202306 Asma Ahmed Ruth Triggs Autumn

Using sugars to diagnose aggressive prostate cancer

Paula Mendes
Professor Paula Mendes

Grant information

Institution: University of Birmingham
Lead Researcher: Professor Paula Mendes
Grant award: £274,945
Duration of funding: 2019–2023
Status: Active
Reference: RIA17-ST2-020

Beating prostate cancer is all about early detection. One day this technology could be used to detect prostate cancer in the first instance – the long-term aim is to replace the PSA blood test.
Professor Paula Mendes

Why did we fund this project?

  • The prostate specific antigen (PSA) is a protein produced by the prostate.
  • A raised PSA level might indicate that there is a problem with the prostate, but not necessarily cancer.
  • Currently we use the PSA blood test to help diagnose prostate cancer. But this can be unreliable and miss aggressive cancers that need urgent treatment.
  • New research suggests that there are over 50 different forms of PSA, all with the same protein but with different sugars attached to it.
  • Different types of sugars are associated with different problems with the prostate, including aggressive prostate cancer.
  • We’re funding Professor Mendes to make the most of this information and re-invent the PSA blood test, to make it able to detect not just the presence of cancer, but also how aggressive it is.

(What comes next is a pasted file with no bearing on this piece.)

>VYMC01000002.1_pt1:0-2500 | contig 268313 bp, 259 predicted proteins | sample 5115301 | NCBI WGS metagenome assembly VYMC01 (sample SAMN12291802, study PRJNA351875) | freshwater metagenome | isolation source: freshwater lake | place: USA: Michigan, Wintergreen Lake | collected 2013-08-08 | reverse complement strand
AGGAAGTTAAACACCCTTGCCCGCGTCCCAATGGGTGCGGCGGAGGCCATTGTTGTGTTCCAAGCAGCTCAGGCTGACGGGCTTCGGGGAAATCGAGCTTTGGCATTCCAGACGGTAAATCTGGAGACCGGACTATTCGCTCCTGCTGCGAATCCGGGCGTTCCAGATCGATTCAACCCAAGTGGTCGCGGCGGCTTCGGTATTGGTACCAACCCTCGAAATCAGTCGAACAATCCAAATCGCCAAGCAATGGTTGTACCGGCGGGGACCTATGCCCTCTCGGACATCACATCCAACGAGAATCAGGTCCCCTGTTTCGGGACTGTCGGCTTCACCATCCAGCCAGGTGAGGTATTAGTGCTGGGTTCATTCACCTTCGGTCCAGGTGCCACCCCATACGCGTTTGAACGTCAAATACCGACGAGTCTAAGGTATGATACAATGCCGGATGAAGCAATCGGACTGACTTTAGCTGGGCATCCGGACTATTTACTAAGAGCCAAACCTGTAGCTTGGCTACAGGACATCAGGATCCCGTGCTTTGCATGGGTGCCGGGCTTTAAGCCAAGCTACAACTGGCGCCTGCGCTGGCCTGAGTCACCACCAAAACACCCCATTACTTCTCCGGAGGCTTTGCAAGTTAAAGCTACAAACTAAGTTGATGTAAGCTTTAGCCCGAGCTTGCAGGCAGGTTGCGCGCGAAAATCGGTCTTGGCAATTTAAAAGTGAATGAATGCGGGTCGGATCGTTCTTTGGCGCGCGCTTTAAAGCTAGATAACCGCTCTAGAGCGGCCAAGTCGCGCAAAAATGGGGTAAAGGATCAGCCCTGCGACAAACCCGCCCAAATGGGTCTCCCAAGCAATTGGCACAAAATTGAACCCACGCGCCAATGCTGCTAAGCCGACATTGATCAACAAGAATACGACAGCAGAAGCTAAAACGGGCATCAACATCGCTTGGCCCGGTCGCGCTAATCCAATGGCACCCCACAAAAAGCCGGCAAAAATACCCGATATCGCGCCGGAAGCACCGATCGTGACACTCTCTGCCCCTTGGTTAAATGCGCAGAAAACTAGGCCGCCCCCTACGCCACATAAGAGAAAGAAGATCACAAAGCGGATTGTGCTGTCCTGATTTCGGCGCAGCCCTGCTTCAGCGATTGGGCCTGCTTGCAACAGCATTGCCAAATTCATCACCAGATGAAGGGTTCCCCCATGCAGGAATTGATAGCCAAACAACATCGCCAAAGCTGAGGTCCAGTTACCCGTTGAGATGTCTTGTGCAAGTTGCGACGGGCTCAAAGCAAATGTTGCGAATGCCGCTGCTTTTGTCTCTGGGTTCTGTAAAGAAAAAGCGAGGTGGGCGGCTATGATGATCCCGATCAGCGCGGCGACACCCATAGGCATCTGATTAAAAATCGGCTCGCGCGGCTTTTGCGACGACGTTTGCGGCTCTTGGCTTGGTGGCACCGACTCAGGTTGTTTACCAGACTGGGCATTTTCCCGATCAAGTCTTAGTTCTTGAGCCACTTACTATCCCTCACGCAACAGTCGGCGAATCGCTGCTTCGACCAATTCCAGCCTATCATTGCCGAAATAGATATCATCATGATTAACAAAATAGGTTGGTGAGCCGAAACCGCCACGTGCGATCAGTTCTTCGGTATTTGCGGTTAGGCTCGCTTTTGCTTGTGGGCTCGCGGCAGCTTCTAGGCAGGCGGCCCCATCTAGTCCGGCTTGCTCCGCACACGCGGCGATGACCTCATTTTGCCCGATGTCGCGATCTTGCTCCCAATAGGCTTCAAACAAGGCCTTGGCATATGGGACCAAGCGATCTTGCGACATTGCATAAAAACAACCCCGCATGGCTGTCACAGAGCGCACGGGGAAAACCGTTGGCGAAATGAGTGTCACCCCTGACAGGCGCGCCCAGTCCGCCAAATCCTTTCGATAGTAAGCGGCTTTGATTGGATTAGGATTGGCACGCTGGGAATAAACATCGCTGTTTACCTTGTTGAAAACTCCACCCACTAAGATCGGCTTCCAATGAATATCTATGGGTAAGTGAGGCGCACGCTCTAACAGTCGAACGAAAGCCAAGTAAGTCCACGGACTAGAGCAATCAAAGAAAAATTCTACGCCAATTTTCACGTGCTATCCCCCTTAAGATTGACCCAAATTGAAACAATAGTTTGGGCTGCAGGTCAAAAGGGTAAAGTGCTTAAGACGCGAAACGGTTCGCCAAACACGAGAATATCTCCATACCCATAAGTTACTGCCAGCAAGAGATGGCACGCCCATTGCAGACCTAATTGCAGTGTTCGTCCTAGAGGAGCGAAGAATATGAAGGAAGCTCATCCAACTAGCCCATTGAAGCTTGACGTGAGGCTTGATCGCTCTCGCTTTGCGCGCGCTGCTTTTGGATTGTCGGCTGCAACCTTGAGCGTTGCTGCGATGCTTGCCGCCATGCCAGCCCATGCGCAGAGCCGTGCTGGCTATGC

The project in a nutshell

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  • Paula and the team are currently working towards clinical validation of a new PSA blood test which contains nanoparticles with a ‘pocket’ that specifically binds to PSA linked to aggressive forms of prostate cancer.
  • The hope is that this test will be more accurate than the current PSA blood test and help identify men with aggressive prostate cancer for faster treatment.

What have the team done so far?

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  • Paula and team have now designed the nanoparticles so the 'pocket' specifically fits the forms of PSA associated with aggressive prostate cancer.
  • These nanoparticles emit a colour when they attach to the aggressive forms of PSA, with more intense colour indicating the presence of more of the PSA.
  • The team are now working towards using these new nanoparticles on samples from men where we know if their cancer was aggressive, or not, to see if the nanoparticles can identify the men with aggressive prostate cancer.

How will this benefit men?

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  • The current PSA blood test is not perfect, however this study holds exciting promise that could make testing PSA blood testing more accurate and transform how we diagnose prostate cancer.
  • The aim is that men with aggressive prostate cancer will get treatment faster, and men with less aggressive prostate cancer can avoid side effects from unnecessary treatments.

With your help we can beat prostate cancer, together

With your continued support you can help us cure more men with less harm. Take action today and help us work towards a future where men's lives aren't limited by prostate cancer

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